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Talks between Greece and its eurozone partners on how to manage Greek debt have broken down after Athens rejected a eurozone demand to extend its bailout. No date for further talks has been set.
Monday's meeting in Brussels ended in apparent discord after hitting a snag early on, when Greece rejected a demand from the so-called eurogroup of finance ministers to agree to a six-month technical extension to its current bailout program.
Greece described the demand as "irrational and unacceptable."
"Everyone's disappointed," Austrian Finance Minister Hans Jörg Schelling said after the meeting.
EU officials said there had been no date set for new talks, with European Commission Vice President Valdis Dombrovskis saying that a new meeting would take place only if Greek authorities requested an extension of the bailout.
Greece's Syriza-led government under Prime Minister Alexis Tsipras, which took power three weeks ago pledging to rid the country of onerous austerity measures imposed by foreign creditors, has rejected any extension of the program. Instead, it has proposed a short-term "bridge financing" scheme to enable it to enact reforms after the current bailout deal ends on February 28.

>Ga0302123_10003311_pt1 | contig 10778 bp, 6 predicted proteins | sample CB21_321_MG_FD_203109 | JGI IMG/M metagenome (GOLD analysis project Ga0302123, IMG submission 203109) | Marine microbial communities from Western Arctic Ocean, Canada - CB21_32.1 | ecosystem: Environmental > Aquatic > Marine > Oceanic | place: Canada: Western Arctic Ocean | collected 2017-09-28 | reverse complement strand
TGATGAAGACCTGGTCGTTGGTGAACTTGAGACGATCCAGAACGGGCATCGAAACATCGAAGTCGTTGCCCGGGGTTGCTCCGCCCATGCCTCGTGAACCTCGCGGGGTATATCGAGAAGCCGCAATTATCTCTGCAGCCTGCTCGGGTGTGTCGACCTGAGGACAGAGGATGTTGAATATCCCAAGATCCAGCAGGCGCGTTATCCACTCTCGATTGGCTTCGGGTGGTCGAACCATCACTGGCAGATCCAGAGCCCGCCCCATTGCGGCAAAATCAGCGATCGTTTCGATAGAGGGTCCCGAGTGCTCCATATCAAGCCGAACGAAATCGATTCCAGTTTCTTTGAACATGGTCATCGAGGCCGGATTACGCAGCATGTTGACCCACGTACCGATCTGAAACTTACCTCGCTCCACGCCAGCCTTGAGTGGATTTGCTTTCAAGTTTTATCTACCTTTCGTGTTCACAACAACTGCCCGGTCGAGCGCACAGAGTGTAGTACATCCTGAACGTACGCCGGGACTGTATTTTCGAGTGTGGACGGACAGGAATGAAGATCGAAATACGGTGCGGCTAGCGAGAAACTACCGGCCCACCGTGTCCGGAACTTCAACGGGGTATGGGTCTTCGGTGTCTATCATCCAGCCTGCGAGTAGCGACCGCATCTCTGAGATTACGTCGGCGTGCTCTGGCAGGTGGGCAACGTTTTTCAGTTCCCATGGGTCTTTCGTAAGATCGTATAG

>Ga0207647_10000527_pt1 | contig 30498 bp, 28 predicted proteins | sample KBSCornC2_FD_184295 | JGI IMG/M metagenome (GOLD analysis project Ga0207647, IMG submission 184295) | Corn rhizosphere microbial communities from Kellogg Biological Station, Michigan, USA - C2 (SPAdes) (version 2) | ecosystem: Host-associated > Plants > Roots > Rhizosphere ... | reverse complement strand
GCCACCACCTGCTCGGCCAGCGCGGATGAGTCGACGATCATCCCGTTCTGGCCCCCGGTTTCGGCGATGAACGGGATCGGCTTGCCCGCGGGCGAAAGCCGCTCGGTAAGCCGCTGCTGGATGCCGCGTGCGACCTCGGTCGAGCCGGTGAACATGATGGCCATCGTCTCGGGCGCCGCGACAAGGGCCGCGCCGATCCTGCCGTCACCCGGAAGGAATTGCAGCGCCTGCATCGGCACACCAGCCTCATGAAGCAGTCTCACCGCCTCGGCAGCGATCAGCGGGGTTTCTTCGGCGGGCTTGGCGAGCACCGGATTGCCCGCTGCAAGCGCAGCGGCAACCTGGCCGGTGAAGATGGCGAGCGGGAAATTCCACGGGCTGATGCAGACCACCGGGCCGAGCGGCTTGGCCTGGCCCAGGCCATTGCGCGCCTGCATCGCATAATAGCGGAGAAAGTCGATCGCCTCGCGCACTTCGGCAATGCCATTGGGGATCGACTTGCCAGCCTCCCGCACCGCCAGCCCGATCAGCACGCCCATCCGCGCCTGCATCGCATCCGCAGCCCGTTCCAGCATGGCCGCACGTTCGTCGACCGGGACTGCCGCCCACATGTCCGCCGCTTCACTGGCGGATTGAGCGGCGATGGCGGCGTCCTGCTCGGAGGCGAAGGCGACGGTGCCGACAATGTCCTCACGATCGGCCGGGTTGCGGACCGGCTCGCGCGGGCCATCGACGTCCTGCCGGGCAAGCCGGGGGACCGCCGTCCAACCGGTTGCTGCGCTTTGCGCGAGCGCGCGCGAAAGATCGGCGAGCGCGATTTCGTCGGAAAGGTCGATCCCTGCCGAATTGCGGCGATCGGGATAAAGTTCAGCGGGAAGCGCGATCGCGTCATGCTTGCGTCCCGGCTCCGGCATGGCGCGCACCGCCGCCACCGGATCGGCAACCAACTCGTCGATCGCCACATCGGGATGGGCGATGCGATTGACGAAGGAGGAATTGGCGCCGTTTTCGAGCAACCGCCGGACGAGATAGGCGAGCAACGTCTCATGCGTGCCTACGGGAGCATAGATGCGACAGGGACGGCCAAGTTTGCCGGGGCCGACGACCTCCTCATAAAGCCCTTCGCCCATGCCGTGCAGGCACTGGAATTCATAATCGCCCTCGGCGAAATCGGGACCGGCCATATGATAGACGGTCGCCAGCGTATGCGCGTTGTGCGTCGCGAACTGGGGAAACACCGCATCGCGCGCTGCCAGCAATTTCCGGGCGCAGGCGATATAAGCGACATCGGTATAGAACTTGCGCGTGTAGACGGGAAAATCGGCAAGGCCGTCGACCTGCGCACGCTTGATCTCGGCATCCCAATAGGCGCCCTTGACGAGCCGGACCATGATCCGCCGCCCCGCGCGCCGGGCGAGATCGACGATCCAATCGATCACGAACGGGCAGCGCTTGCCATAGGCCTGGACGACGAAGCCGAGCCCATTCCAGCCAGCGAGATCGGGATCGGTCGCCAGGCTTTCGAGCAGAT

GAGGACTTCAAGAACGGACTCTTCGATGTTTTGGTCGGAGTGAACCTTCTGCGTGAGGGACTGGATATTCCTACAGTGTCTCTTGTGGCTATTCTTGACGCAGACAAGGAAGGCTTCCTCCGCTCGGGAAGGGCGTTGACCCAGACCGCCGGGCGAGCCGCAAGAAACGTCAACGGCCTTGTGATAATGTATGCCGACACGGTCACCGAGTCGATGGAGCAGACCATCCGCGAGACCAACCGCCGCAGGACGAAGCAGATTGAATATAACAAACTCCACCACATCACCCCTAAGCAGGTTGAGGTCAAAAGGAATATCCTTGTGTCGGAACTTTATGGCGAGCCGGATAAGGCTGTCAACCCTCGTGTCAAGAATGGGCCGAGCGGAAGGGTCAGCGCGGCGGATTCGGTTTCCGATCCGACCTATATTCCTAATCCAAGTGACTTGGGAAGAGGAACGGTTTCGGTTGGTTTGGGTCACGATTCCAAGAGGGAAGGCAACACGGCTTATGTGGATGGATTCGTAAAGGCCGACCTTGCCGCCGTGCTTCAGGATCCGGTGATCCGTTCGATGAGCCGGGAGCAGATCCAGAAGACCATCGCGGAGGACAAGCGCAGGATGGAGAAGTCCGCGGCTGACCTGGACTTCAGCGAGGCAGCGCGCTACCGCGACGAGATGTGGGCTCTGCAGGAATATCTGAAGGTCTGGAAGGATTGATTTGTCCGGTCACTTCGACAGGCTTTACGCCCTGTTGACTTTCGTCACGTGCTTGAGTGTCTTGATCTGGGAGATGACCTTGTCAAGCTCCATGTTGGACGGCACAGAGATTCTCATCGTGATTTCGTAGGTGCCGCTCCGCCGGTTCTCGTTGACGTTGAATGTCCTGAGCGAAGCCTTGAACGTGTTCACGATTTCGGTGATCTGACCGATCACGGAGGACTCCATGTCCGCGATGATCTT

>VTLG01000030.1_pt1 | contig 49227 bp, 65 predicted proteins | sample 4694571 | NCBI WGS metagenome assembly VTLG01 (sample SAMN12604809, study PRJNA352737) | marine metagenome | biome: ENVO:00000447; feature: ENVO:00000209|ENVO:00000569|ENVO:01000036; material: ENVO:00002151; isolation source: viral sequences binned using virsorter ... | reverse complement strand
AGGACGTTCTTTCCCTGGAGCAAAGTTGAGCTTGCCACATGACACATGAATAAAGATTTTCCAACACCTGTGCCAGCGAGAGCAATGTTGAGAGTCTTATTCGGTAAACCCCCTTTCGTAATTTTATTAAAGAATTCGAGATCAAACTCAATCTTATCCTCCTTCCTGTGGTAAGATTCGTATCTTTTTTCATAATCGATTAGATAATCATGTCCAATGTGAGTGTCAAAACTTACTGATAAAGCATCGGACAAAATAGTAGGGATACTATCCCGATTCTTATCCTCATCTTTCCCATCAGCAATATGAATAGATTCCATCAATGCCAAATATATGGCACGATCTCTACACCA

If no deal is reached by that time, Greece's banks could be cut off from affordable funding from the European Central Bank. That could potentially cause a collapse of the banking system if depositors began withdrawing their money as a result, which in its turn could force the government to leave the eurozone so it can rescue its banks by printing its own money.
Athens blames the austerity measures it has had to enact - in return for the 240 billion euros ($273 billion) it has been allocated in bailout money - for causing rampant unemployment and poverty in the country.
tj/msh (AFP, AP, Reuters)